A variety of major complications occur after intra-abdominal operations. Knowledge of when specific complications occur during the postoperative period would be useful in their diagnosis, prevention, and management. Our aim was to determine the incidence of major complications during specific postoperative intervals.
One thousand twenty-one patients undergoing intra-abdominal operations were studied postoperatively as part of a randomized clinical trial. Thirteen defined major complications were sought at the following specific intervals: less than 1, 1 through 3, 4 through 7, and 8 through 30 days after the operation.
Cooperative trial from 15 Veterans Affairs medical centers.
Intra-abdominal aortic, gastric, biliary, and colonic procedures.
Main Outcome Measurements
Major postoperative complications.
Four hundred thirty-five major complications were diagnosed within 30 days of the patients' being operated on. Seventy-four (17%) occurred within 1 day, 185 (43%) between 1 and 3 days, 72 (17%) between 4 and 7 days, and 104 (24%) between 8 and 30 days. Three deaths (8%) occurred within 1 day, 3 (8%) in 1 through 3 days, 4 (11%) in 4 through 7 days, and 27 (73%) in 8 through 30 days. The greatest risk of hypotension (43%), myocardial infarction (47%), and respiratory depression (55%) was within 1 day. The highest incidence of congestive heart failure (46%), pulmonary embolus (50%), and respiratory failure (76%) occurred at 1 through 3 days. Pneumonia (38%) was most common at 4 through 7 days. Cerebrovascular accident (53%) and sepsis (71%) occurred preponderantly at 8 through 30 days. Renal failure had a bimodal distribution with maxima at 1 through 3 days (31%) and 8 through 30 days (56%). The risk of cardiac arrhythmia and gastrointestinal tract bleeding was similar throughout all intervals.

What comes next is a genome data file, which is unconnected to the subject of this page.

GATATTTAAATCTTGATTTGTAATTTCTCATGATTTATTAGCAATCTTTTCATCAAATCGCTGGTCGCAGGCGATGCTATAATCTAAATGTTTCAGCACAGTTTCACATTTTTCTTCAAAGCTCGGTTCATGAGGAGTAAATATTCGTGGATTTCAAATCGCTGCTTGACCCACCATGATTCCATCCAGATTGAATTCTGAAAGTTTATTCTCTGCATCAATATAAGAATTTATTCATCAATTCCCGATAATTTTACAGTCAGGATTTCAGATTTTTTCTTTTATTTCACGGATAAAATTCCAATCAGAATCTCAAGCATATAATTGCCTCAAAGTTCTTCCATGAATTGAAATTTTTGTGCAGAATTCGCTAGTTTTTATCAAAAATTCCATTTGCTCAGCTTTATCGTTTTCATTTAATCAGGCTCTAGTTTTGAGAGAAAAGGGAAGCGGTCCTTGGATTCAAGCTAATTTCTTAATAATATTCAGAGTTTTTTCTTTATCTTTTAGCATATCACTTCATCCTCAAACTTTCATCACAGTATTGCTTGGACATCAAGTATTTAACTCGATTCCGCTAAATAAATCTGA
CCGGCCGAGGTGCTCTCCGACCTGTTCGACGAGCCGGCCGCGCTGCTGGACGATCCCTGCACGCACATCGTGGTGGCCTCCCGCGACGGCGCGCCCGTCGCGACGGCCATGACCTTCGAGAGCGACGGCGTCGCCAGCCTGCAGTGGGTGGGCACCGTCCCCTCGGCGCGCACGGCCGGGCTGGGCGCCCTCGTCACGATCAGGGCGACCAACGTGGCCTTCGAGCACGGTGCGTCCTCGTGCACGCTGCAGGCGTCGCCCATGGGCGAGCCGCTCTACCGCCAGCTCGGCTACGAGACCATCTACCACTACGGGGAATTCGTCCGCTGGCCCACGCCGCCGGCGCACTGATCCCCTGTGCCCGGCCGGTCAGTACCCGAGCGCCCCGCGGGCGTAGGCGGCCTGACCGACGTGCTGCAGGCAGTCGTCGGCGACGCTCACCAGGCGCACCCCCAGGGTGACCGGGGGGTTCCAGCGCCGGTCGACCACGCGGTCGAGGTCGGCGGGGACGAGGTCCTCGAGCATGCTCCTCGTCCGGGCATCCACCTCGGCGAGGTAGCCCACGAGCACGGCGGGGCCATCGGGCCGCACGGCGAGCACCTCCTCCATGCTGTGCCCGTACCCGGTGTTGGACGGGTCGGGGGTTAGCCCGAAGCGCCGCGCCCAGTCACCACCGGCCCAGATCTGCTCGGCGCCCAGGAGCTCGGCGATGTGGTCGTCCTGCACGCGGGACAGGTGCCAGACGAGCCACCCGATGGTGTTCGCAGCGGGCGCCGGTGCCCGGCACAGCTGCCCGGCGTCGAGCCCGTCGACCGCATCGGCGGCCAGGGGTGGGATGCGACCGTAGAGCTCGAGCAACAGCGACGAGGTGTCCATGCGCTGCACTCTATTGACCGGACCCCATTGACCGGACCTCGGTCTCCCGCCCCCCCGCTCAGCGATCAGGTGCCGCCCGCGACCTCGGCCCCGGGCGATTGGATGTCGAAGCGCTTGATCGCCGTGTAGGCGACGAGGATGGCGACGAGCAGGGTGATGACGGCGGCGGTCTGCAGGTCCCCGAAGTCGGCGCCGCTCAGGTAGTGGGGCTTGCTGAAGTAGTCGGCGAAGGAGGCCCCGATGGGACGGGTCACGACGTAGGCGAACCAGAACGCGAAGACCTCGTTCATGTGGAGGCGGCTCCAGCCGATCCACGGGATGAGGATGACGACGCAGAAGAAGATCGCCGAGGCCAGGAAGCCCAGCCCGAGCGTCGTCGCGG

While major complications occur throughout the postoperative period, the highest incidence is 1 through 3 days after the operation. However, specific complications occur in the following distinct temporal patterns: early postoperative, several days after the operation, throughout the postoperative period, and in the late postoperative period. Knowledge of these patterns should aid clinical management.